Thursday, February 27, 2003
Death of Thomas Dunne - Castledermot - 16 June 1922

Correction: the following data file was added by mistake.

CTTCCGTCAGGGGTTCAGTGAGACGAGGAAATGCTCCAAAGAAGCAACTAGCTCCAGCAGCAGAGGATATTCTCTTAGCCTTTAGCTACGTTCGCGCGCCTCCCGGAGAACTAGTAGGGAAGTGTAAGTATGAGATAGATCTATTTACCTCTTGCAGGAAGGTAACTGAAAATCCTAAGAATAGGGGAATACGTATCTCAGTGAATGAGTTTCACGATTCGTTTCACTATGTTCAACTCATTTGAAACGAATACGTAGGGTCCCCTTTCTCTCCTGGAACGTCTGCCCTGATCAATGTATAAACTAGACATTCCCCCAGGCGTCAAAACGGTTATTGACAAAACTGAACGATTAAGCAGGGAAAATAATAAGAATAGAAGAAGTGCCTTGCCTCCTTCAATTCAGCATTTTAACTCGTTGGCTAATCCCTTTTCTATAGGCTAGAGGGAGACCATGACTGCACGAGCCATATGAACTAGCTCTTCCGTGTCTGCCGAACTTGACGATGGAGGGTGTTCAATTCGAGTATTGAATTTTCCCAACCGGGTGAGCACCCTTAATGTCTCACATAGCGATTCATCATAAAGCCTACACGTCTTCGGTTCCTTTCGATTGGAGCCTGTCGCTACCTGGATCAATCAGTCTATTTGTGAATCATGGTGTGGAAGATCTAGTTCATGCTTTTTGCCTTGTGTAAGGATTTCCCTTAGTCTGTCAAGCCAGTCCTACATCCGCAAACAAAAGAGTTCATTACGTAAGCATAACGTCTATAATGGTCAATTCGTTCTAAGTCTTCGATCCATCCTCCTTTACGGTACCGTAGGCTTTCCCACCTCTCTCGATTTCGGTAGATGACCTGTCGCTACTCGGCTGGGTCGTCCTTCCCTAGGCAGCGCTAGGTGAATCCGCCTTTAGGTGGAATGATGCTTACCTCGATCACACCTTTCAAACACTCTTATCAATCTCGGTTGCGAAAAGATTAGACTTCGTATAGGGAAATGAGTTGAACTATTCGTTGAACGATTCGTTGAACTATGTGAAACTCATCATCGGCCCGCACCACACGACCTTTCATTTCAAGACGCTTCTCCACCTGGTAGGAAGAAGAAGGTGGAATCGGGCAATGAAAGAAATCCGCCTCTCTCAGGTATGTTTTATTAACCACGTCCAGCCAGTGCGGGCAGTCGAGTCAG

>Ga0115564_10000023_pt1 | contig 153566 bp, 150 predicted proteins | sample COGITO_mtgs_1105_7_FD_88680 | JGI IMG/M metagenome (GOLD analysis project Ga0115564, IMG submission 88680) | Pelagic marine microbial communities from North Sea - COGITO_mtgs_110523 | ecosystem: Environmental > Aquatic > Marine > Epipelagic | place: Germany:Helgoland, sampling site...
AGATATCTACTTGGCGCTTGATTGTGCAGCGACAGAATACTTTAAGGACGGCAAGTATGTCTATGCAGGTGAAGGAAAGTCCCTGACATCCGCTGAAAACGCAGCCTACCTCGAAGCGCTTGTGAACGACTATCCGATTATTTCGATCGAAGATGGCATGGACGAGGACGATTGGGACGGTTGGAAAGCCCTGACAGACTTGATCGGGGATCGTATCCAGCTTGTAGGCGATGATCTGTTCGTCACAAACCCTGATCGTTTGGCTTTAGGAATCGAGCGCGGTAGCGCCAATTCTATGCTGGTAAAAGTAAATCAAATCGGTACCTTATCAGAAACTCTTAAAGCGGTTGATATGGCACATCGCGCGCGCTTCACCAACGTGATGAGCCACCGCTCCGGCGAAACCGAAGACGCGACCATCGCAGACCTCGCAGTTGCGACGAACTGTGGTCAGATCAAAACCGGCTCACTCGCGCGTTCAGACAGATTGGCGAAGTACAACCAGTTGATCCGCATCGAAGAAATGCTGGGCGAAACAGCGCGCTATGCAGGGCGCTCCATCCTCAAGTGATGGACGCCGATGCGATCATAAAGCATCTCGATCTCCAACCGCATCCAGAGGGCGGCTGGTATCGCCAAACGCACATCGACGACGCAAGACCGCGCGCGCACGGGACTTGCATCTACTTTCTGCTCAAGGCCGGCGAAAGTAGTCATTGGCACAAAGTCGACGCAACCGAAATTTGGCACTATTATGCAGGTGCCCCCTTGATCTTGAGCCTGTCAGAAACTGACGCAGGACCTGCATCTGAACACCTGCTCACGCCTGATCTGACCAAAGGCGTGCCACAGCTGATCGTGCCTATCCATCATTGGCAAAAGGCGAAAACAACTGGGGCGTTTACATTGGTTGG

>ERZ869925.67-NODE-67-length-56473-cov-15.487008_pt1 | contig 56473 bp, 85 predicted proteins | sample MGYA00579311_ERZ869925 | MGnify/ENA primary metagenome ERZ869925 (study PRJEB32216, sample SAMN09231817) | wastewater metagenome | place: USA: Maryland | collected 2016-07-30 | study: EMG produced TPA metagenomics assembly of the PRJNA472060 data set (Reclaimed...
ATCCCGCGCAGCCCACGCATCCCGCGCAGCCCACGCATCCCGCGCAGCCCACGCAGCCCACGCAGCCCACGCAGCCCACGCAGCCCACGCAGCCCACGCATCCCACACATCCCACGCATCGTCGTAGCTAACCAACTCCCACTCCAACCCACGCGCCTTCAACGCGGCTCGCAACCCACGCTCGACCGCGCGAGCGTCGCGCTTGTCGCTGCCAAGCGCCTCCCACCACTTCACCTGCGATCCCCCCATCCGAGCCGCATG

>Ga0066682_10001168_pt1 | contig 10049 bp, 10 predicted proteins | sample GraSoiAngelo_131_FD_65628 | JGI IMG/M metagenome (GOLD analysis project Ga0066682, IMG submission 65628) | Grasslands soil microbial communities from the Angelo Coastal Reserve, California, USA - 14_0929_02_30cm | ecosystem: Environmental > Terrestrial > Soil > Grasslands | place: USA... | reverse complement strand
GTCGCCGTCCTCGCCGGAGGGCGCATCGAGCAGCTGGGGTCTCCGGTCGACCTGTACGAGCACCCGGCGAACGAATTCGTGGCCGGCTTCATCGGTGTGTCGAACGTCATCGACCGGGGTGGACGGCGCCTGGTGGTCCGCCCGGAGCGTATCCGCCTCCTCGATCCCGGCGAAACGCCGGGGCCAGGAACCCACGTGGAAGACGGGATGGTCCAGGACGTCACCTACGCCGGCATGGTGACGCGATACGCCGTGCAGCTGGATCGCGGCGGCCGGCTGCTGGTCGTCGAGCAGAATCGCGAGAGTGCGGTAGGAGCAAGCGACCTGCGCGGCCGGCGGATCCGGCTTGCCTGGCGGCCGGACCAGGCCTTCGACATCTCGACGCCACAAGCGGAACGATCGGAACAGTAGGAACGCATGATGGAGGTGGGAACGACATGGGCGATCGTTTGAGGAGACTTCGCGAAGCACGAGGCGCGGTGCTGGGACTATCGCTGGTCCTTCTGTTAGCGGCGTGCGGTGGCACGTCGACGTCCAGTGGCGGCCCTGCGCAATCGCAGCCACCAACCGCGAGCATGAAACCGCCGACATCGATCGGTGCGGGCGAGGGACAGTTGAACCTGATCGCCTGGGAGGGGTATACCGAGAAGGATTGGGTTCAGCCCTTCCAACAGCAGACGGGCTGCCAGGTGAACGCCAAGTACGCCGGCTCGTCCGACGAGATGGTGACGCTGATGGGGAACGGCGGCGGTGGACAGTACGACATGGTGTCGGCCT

On 26th April, 1922 the Irish Hierarchy issued the following statement, “The best and wisest course for Ireland is to accept the Treaty and make the most of the freedom it undoubtedly brings us”. Their reference was to the Treaty between Great Britain and Ireland approved by the Dáil in the previous January. The Civil War which resulted is generally considered to have begun when anti-treaty troops seized the Four Courts in June 1922. However, Civil War was a reality once those opposed to the Treaty landed German arms at Helvic Head in Co. Waterford on 2nd March. By then the country was inexorably moving towards war and it was a war which would not end until May of the following year. In the intervening period many young men would die, sometimes brutally and almost always needlessly. Michael Collins and Eamon de Valera, one time colleagues in the fight for Irish independence but on opposite sides of the Civil War factions, following the treaty debate of December 1921 entered into a pact in May 1982. They agreed on a Sinn Fein panel of candidates drawn from pro-treaty and anti-treaty sides to contest a general election which was scheduled for Friday, 16th June. On that day yet another young man was to die in South Kildare exactly thirteen months after a botched ambush had claimed the lives of Connor and Lacy in Barrowhouse. Thomas Dunne was a young man described by the doctor who attended at the scene of the shooting as “a hard working, decent, respectable, young fellow”. He was one of a party of four anti-treaty soldiers who on the evening before the General Election took over the Sinn Fein hall in Castledermot. The hall was commandeered in order to establish a Barracks in Castledermot which the anti-treaty troops intended to use as a base for patrolling the area. Both treaty and anti-treaty sides were anxious to extend their control throughout rural Ireland and those opposed to the Treaty sought to do this by providing a militarised police force in as many localities as possible. Particular concern had been expressed at the increased lawlessness in South Kildare during the early months of 1922 and a daring daylight robbery at Ballycullane in early June had prompted the anti-treaty side to establish a barracks in Castledermot. The Garda Siochana set up by the Government some months earlier had not yet arrived in the area and the IRA (both treaty and anti-treaty) were undertaking law enforcement duties in the locality. Mr. O’Gorman, Manager of the Hibernian Bank in Athy was held up at Ballycullane at about 2.00pm on a Monday afternoon as he was returning from the banks Ballitore branch office. Driving his newly acquired motor cycle and accompanied by the bank porter in the side car he had no option but to stop when ambushed near Ballycullane Wood by three masked men armed with revolvers. A sum of £170.00 was stolen on that occasion. On the evening before the 1922 general election polling day Sgt. John Dempsey of F. Company 5th Battalion Carlow Brigade IRA, accompanied by Volunteers Thomas Dunne, Peter Brien and William Kinsella, took over the Sinn Fein hall in Castledermot. They were ordered to do so by Captain P. Kavanagh of Castledermot who in turn had received his instructions from Commdt. Thomas O’Connell of the Carlow Brigade. On the following morning about 14 or 15 pro-treaty troops under the command of Brigadier Adjutant Lillis of Carlow arrived in the village of Castledermot. Statements made by Volunteers Peter Brien, William Kinsella and Sergeant John Dempsey indicated that the pro-treaty troops passed the Sinn Fein hall in a lorry travelling from the Carlow direction. The lorry travelled towards the chapel and stopped about 200 yards from the Sinn Fein hall. Captain A. Nolan got out of the lorry and walked back to the hall and on entering saw that it was occupied by anti-treaty soldiers. He returned to the lorry but almost immediately came back again to the hall when he was refused entry by Volunteer Peter Brien. Within minutes, according to the statement of the anti-treaty Volunteers, the lorry containing the soldiers returned and 14 or 15 men jumped down and rushed through the door of the Sinn Fein hall firing shots. The statements made by the pro-treaty soldiers those who entered the Sinn Fail hall gave a somewhat different version of events. Paddy Cosgrave, a resident of Castledermot, and Brigade Vice Commdt. of the treaty troops stated he entered the Sinn Fein hall with Lillis, Captain F. Lawler and another un-named officer who may have been the earlier mentioned Captain Nolan. Cosgrave was behind the other three officers as they went in, but was able to see four anti-treaty soldiers inside the building, two of whom he said were armed with shotguns in the “ready position”. After he entered the hall he heard three shots, the first of which he believed was fired by Captain Lawler. It was then, according to Paddy Cosgrave, that the soldiers in the lorry jumped down and rushed into the hall. Cosgrave saw Thomas Dunne turn away and stumble towards the back door. He had been mortally wounded and was to die within minutes. Captain F. Lawler who fired the fatal shot was an experienced soldier who had fought during the Easter Rising. He confirmed that he was the first to enter the Sinn Fein hall, accompanied by Lillis and Cosgrave. He had a revolver in his hand and was about to cock it when his thumb slipped and the revolver went off. He turned the revolver towards the ground and attempted to cock it again when “it slipped again and the second shot was discharged”. No explanation was offered for the third shot heard by his companion Paddy Cosgrave. Which of the shots allegedly accidentally fired by Lawler killed Thomas Dunne was never determined. What is known is that Adjutant J. Lillis, having been informed by a local man, Patrick Walsh, that the anti-treaty side had taken over the Sinn Fein hall, decided in consulting with Paddy Cosgrave to have them ejected. Dr. Francis Brannan was immediately called to the scene but the unfortunate young man Thomas Dunne was already dead. That night an inquest was held by Dr. M.F. Kenna, Coroner for South Kildare following which the jury chaired by William J. Dalton brought in the verdict of “death from shock and hemorrhage caused by the piercing of the aorta by a bullet accidentally discharged in a Sinn Fein hall.” On the following Sunday afternoon Thomas Dunne’s funeral procession left Castledermot for Carlow headed by the Clashganny Pipers and the Athy Fife and Drum bands. Volunteer Thomas Dunne was buried in the Republican plot at St. Mary’s cemetery, Carlow town. Less than three weeks after Thomas Dunne’s death another young man was killed in the village of Castledermot. The story of how Volunteer Lawrence Sweeney of Dundrum, Co. Dublin met his death on the same day as Sylvester Sheppard was shot in nearby Rosetown is a story for another day.